The two countries are sparring over the Trump administration’s allegations that Beijing steals technology and coerces foreign companies into handing over trade secrets. China denies it engages in such practices. The U.S. has also tried to rally other nations to block Chinese telecom firm Huawei from their upcoming 5G systems, branding the company a national security threat and barring it from buying American technology.
Beijing has retaliated by levying its own tariffs on goods from the United States. On Friday, it criticized what it calls “negative content” about China in legislation before the U.S. Congress, saying it would further damage relations already roiled by disputes over trade and technology.
Chinese Foreign ministry spokesman Geng Shuang said cooperation in important areas would be disrupted if the draft National Defense Authorization Act passes. The bill blocks transfer of sensitive technology to China and prevents Chinese state companies from receiving U.S. federal funds.
But if history repeats itself — and most analysts are betting it will — Trump and Xi will agree to some kind of cease-fire.
Indeed, a senior administration official sought to downplay expectations last week by suggesting that the primary goal for the Trump-Xi meeting is simply an agreement to restart negotiations. The official, who spoke on condition of anonymity to describe White House thinking, said the hard work of finalizing the complex details of any broad new accord would come later, when negotiating teams for the two sides meet.
Under the cease-fire scenario, existing tariffs and counter-tariffs on many of each other’s goods would remain in place. But no additional import taxes would take effect. This would buy time for U.S. and Chinese officials to restart talks that stalled last month after 11 rounds of negotiations. Trump said Friday he had not agreed to a cease-fire with Xi as a precondition for their meeting.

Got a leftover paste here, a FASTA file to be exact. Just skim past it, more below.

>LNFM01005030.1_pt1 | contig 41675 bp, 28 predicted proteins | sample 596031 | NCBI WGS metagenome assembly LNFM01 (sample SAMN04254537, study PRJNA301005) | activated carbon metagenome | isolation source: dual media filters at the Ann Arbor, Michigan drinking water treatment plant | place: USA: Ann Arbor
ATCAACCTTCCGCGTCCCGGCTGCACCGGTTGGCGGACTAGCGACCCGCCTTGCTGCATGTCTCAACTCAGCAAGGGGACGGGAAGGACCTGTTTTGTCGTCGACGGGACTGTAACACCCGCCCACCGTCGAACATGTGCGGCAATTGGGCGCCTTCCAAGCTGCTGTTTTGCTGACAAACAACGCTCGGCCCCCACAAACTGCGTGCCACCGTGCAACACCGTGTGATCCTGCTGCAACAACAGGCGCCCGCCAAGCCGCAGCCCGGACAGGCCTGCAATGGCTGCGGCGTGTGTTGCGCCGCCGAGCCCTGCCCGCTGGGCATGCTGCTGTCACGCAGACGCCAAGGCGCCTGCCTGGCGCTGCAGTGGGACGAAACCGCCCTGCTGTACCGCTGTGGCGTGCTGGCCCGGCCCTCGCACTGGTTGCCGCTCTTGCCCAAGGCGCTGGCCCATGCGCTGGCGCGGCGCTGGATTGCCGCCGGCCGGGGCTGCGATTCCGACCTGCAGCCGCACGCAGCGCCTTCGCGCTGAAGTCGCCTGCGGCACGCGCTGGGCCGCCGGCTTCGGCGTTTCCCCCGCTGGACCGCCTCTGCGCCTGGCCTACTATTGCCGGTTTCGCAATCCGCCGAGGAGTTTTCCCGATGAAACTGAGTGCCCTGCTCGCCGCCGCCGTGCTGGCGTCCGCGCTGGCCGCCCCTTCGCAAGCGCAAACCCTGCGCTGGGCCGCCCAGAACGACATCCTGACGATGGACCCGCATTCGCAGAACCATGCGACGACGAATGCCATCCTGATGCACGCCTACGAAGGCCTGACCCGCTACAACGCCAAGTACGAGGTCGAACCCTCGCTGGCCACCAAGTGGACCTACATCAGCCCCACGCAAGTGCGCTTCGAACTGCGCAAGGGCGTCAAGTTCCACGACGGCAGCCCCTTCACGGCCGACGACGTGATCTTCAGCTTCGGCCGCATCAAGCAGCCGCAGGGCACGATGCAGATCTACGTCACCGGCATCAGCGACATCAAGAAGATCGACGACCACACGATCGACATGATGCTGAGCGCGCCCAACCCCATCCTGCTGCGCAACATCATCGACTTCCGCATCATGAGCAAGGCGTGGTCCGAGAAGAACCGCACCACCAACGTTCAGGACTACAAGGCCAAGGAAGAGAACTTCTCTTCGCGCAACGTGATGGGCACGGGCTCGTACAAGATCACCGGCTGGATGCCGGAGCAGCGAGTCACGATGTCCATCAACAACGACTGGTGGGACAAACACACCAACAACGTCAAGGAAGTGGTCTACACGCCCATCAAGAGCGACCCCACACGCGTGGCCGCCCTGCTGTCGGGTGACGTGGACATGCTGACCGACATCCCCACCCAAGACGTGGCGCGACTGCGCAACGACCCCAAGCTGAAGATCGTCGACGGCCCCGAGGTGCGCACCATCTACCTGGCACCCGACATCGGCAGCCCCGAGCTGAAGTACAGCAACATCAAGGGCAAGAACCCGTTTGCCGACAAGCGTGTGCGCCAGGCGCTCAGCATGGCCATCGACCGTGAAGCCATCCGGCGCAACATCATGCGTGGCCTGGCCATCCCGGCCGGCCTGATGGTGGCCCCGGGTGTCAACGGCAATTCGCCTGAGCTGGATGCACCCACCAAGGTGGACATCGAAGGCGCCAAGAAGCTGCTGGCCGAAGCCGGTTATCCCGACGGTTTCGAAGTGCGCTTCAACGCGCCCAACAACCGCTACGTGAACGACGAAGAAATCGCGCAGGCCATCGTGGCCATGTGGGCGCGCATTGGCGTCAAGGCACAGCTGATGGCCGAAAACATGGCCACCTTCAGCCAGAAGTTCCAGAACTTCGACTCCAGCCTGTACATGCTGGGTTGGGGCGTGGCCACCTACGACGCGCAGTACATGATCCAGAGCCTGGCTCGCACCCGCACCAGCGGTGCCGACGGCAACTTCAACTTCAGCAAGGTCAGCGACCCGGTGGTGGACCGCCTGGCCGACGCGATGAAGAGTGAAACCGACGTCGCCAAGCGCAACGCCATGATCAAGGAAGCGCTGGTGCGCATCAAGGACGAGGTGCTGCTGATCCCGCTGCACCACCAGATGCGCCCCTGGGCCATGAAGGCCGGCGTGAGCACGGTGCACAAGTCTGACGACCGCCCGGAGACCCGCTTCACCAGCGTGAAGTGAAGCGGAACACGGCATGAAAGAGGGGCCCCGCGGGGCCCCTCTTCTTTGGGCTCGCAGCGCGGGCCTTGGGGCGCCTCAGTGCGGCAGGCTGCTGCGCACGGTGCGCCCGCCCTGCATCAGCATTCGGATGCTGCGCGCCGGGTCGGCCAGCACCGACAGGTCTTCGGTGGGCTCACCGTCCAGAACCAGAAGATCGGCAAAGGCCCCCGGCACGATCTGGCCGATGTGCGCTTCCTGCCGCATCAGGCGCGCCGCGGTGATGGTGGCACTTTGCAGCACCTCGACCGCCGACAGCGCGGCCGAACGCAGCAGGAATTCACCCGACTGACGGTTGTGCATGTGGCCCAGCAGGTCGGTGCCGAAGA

The last time Trump and Xi met — in early December at a G-20 gathering in Buenos Aires, Argentina — they called a truce. That arrangement injected some new momentum into talks between the world’s two biggest economies.
As for Saudi Arabia, Trump has long sought to minimize the crown prince’s role in Khashoggi’s murder, and has been reluctant to criticize the killing of the royal critic. His administration views the kingdom as the lynchpin of its Middle East strategy to counter Iran. The meeting Saturday comes a week after Trump came to the brink of ordering a military strike on that Iran in retaliation for it downing an American unmanned spy-plane. Trump is also relying on the Saudi government to support his administration’s elusive Israel-Palestinian peace plan, which is being developed by his son-in-law, Jared Kushner.
With Erodogan, Trump will find himself trying to paper over differences over Turkey’s planned purchase of the Russian-made S-400 surface-to-air missile system. U.S. officials have threatened that purchase would halt the sale of the U.S.-made F-35 Joint Strike Fighter, though Erdogan’s government has called it a done deal. The pair will also be called to continue difficult discussions about Syria, as Trump’s ordered withdrawal has been slowed.
Associated Press writers Patrick Quinn in Beijing and Paul Wiseman in Washington contributed to this report.